Hello! I'm lucky enough to live in college housing with a lovely garden in the back yard . The purpose of this blog is to get in touch other sustainable or hobby gardeners on the world wide web and hopefully learn from each other!
Everything in the garden seems to be suddenly producing at once! It’s very very exciting, I’ve been waiting eagerly for harvesting and preserving, but it’s also pretty stressful.
Today we began freezing broccoli and summer squash, berries and cabbage. I’m really excited to learn all I can about preserving different vegetables.
Unfortunately I’m without a camera now, so I’ll be updating with photos a lot less frequently. But things are still exciting and challenging here at my garden. I hope you all are well
Does anyone know of any small organic farms, or gardens near I-80 through Illinois, or near I-94 through Indiana and Michigan who would welcome visitors passing through? A friend and I are going on a trip and would love to make a few pit stops to admire some alternative agriculture.
Why is it that people usually celebrate the Summer Solstice by releasing large amounts of carbon into the air? Instead of a Burning Man, this solstice we will have a burning barefoot at Barefoot Gardens that my friend George and I spent the afternoon building.
I can’t wait to celebrate!!
Because our garden is so large, and on a hill, it’s very hard to get pictures that encompass the entire space. The top photo is partly down the hill, though there is another plot even lower. The bottom left is the top center, and the right photo is just to the right of center plot.
I’m so, so, grateful and joyous to live on such a beautiful place.
Our first tomatoes of the year came from a gnarly looking volunteer plant which made its appearance in the sage that we brought inside for the winter!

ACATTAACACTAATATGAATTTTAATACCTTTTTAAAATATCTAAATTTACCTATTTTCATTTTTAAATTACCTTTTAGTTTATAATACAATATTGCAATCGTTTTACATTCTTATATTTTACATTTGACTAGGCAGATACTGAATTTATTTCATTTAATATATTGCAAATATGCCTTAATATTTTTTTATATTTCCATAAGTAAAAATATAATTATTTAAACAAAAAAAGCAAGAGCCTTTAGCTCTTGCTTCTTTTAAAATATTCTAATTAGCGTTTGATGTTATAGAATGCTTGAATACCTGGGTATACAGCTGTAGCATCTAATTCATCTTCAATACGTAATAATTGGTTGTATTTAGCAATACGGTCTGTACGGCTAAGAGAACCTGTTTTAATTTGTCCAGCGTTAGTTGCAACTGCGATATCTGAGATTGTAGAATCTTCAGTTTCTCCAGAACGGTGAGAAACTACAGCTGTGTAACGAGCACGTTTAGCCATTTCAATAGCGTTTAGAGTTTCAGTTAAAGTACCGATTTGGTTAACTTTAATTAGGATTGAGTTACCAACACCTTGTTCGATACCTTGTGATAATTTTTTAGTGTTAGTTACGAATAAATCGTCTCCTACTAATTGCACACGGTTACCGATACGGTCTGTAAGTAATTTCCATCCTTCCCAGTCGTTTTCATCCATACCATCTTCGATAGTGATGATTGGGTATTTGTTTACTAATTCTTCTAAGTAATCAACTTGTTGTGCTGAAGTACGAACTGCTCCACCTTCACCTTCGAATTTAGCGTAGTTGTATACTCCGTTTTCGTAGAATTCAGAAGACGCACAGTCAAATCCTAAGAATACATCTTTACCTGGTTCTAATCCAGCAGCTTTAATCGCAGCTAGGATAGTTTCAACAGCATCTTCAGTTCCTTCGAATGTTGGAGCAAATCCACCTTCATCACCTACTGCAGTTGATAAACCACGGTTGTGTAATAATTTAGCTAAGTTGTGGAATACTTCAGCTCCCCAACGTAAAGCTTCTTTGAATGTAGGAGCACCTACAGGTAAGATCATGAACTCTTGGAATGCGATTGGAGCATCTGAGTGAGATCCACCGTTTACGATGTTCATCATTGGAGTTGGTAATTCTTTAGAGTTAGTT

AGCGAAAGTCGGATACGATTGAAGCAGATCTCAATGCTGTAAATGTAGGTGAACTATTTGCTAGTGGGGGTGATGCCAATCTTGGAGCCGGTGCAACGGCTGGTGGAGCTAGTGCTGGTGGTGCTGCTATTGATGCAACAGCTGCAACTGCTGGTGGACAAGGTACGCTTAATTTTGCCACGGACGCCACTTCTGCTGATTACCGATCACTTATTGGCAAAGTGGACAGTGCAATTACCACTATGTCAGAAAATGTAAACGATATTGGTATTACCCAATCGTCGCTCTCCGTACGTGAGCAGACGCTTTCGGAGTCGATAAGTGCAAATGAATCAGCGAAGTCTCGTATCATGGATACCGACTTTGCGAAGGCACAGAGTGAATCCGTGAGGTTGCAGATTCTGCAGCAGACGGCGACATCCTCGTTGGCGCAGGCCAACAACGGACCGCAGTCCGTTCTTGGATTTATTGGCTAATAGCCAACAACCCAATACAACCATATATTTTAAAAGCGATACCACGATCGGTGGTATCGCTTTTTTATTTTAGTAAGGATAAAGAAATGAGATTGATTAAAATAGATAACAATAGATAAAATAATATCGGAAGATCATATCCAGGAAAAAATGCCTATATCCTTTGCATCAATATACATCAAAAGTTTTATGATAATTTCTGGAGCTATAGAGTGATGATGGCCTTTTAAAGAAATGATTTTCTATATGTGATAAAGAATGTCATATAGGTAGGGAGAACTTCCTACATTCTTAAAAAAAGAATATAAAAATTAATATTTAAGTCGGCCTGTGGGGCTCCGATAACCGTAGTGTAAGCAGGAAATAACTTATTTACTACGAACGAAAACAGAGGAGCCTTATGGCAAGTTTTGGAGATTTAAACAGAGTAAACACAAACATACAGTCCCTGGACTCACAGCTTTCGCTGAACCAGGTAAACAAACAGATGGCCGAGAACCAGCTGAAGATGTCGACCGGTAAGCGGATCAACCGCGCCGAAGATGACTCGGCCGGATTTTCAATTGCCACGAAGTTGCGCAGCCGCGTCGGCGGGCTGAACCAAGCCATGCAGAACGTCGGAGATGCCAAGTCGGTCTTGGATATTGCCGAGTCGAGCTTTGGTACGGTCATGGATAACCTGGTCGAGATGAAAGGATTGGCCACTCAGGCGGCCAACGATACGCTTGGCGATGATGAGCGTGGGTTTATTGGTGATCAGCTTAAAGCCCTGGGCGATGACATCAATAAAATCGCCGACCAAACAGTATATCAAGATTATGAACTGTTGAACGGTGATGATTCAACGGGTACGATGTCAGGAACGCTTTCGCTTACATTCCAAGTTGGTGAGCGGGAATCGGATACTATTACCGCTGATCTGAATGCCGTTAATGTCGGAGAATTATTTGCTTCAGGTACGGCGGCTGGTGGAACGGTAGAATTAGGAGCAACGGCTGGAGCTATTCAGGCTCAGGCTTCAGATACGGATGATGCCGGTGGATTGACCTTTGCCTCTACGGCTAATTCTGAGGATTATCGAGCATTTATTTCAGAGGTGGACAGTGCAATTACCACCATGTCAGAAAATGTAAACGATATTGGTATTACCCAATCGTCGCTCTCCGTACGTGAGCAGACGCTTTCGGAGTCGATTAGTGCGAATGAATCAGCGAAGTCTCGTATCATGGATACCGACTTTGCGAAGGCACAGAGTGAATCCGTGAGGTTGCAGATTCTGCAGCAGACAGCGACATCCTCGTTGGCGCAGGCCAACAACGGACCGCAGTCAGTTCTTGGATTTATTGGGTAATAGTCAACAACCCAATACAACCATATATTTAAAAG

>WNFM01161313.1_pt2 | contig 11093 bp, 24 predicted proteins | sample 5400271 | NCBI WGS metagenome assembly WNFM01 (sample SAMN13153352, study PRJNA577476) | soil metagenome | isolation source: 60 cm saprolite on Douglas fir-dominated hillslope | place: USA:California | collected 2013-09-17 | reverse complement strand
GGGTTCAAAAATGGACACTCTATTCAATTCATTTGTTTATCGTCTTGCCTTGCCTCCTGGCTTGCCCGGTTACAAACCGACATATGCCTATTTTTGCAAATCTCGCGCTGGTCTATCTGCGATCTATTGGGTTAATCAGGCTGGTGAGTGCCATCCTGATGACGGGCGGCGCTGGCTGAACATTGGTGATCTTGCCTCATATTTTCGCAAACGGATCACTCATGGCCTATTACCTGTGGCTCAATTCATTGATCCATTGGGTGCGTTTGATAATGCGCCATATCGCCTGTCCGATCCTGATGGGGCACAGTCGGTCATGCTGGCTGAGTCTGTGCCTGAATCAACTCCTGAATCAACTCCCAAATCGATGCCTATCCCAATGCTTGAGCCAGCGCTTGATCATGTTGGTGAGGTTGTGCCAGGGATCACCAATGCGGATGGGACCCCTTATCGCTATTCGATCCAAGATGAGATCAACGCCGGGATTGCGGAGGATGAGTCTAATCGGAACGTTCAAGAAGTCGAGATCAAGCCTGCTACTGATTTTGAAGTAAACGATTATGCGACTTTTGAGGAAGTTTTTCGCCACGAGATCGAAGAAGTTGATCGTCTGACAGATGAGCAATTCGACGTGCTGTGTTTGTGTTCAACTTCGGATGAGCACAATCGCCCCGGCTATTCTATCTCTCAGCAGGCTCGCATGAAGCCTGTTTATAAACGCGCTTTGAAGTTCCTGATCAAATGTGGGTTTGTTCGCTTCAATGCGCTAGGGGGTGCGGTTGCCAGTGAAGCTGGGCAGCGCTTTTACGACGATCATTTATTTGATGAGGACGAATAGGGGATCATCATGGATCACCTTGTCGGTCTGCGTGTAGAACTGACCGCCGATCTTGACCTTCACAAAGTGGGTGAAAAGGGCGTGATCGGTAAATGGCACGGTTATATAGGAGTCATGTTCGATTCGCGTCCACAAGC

The plant doesn’t look too healthy, but it’s fruit is delicious!
It has been a very busy week which is one reason why I’ve been mostly absent online. We were hustling to get all we could in the ground, now that it is finally dry enough.
I’ve also been struggling to learn about communication through working with two other people this summer. I’d like to talk more about that in a longer text post sometime soon, as a way to hopefully connect with other gardeners, small-scale farmers, or young people.
We went to check on our trees at the farm and they’re doing good but all the alfalfa we planted to restore nitrogen in the soil and loosen the earth is getting to overwhelming heights!
The rain has finally given us a break so this morning we planted some squash and some pumpkins. And I cultivated some little plants that had been neglected under the row covers.
The next few days we will be weeding, and cultivating like crazy in order to make up for all the hydration the little weeds received. As long as I keep my back straight, I don’t mind the work, I’ve been listening to Laura Marling and Edward Sharpe and the Magnetic Zeros as I work.
What do you listen to while in the garden?
Itoamika Jung Jung’s Knit Vegetables
Wow! These are beautiful!
These are so lovely!
It seems I won’t have a camera on hand for the next week, so I’ll post pictures when I can.
Today we had a sunny day for the first time in quite a while. We took the opportunity to plant even though the soil conditions were not ideal.
We planted some squash and cabbage into mud basically. I know I worry too much when it comes to the garden, but with all the rain, and wind, and bunnies, our garden has taken a toll the past week.
What did you do in your garden today?